The next day, I made jasmine rice in about 15 minutes total, including the pressurizing time, which wasn't quite as impressive because I'm used to a rice cooker that takes about the same amount of time and whose nonstick surface also works a little better for plain rice. Brown and wild rice, however, cooked in less than 30 minutes and didn't stick to the pot.
Beans and rice are both foods I can cook relatively easily (but not as quickly) in the countertop appliances I already have. The Instant Pot really started to come in handy one day when I was grilling pork chops outside and wanted to cook a few side dishes.
Rather than set up a pot of boiling water on my stove, I used the Instant Pot to steam baby potatoes for a potato salad. While the potatoes cooled and the meat cooked outside, I steamed corn on the cob, another dish that I would have either boiled on the stove or grilled with the meat. My kids don't really like grilled corn, so the quickly steamed corn, which took about 2 minutes under pressure in the Instant Pot, was their favorite part of the meal. My favorite part was not having to keep tabs on (and then drain) a pot of boiling water on an already hot summer afternoon.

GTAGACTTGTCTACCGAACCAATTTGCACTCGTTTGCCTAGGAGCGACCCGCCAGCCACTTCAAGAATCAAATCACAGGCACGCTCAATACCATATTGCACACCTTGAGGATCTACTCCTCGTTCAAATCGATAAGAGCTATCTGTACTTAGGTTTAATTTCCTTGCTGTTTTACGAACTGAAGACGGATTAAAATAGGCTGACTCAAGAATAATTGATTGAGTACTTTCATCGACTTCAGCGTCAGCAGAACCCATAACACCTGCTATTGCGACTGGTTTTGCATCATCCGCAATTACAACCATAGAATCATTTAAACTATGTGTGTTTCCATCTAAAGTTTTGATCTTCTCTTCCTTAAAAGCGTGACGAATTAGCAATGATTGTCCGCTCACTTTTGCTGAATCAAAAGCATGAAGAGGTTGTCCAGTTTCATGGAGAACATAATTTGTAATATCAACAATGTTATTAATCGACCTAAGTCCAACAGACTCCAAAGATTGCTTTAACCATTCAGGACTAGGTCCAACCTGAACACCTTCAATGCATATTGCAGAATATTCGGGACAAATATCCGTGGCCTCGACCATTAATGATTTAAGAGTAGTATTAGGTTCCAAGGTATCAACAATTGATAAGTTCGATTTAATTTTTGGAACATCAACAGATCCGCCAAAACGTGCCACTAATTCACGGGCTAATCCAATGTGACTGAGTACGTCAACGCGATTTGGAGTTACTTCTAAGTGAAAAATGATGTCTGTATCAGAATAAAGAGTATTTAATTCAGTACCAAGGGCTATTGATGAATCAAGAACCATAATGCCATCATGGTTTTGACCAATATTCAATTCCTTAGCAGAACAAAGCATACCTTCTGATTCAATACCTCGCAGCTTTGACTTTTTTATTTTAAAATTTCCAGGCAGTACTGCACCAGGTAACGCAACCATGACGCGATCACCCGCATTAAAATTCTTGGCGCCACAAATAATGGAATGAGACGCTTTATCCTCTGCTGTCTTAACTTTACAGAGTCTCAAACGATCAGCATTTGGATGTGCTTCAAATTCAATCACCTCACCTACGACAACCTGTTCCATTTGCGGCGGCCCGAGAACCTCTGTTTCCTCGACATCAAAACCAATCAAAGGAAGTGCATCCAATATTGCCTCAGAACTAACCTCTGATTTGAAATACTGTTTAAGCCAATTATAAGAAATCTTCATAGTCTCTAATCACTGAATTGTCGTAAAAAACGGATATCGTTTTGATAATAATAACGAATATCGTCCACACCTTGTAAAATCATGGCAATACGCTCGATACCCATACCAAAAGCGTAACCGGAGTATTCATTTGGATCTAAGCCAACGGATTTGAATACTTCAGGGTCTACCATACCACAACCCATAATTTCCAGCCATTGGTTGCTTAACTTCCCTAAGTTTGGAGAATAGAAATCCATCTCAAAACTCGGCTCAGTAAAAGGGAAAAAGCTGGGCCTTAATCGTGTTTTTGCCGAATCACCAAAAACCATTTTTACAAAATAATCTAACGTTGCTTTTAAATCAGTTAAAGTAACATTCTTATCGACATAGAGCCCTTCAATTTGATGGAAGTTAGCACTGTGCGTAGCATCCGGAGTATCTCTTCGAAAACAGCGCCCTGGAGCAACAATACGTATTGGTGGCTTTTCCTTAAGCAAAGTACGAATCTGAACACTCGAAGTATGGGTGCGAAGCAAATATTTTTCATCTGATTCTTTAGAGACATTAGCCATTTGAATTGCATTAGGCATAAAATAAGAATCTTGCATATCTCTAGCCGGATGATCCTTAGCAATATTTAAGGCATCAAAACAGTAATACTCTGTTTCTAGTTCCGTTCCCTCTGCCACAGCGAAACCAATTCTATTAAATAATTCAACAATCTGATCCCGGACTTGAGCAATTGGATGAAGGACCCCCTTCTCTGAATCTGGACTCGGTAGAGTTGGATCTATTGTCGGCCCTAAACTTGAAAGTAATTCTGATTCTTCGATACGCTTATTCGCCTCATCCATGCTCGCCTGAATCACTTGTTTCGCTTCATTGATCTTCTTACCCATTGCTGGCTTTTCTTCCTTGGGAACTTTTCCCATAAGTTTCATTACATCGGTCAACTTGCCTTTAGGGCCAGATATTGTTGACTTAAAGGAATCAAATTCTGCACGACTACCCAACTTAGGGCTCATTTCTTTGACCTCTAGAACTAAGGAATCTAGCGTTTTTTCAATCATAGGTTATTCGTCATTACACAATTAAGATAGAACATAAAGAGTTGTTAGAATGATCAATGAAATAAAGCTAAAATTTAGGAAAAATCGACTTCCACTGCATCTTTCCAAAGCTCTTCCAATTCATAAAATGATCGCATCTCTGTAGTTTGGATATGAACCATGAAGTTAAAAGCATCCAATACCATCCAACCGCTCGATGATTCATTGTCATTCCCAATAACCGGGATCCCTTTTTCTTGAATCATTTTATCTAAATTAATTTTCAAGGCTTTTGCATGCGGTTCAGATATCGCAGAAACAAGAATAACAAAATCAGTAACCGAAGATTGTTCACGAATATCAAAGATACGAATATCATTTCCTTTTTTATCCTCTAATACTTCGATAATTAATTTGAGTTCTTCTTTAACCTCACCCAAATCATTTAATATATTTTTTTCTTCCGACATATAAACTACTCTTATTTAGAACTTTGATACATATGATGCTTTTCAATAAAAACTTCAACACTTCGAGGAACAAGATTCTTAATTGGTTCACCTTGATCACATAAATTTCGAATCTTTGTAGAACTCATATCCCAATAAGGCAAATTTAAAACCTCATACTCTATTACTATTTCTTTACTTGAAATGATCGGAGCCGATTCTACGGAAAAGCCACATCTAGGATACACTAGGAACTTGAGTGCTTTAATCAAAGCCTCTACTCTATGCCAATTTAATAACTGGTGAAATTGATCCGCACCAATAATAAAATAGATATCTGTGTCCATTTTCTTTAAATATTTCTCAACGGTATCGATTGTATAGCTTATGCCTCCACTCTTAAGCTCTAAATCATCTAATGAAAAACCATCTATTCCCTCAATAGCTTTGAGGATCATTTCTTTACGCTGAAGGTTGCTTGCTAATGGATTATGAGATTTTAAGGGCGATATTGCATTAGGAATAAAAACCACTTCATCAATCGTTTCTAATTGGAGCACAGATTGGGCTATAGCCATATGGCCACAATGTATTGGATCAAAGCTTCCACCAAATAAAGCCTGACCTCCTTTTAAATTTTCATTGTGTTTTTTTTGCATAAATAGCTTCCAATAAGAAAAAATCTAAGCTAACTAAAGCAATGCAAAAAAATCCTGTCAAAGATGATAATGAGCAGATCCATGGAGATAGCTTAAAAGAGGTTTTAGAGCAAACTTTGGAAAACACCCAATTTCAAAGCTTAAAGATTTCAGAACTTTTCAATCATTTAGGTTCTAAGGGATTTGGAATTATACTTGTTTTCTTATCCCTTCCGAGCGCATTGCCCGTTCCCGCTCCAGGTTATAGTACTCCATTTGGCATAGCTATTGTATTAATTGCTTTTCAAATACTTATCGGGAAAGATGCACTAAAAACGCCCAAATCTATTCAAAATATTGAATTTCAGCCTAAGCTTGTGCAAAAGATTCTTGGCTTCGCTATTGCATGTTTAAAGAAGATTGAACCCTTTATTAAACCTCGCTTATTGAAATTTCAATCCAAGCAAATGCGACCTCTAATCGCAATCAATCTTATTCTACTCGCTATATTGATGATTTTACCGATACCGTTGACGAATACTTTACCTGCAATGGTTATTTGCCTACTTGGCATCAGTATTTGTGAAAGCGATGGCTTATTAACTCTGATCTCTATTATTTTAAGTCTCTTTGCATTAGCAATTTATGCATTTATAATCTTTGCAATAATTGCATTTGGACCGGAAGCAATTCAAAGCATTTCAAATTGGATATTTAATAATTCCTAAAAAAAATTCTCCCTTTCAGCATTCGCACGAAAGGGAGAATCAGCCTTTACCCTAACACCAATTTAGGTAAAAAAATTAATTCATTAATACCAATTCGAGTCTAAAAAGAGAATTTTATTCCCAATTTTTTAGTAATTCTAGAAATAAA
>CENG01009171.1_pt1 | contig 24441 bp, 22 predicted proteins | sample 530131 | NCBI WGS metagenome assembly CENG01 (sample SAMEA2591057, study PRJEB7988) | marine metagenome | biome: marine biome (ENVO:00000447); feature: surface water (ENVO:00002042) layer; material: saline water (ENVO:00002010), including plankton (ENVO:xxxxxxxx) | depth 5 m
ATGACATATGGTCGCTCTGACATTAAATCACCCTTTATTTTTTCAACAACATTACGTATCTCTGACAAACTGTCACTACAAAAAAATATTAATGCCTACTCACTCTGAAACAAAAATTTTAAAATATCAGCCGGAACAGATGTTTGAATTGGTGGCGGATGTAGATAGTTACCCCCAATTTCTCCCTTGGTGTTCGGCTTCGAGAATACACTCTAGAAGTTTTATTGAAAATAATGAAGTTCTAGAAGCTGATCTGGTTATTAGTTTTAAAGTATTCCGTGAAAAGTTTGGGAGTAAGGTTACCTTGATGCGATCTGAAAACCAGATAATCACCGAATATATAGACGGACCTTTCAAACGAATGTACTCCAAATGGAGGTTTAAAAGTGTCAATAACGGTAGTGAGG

Not having to tend to a dish on the stove is the primary advantage of making laborious foods such as risotto in the multicooker. The cardinal rule for risotto is that you have to stand by the pot, stirring the rice, for at least 30 minutes. An Instant Pot allows you to multitask while the rice is cooking. I was able to walk my dog while the dish cooked, and dinner was finished by the time we returned.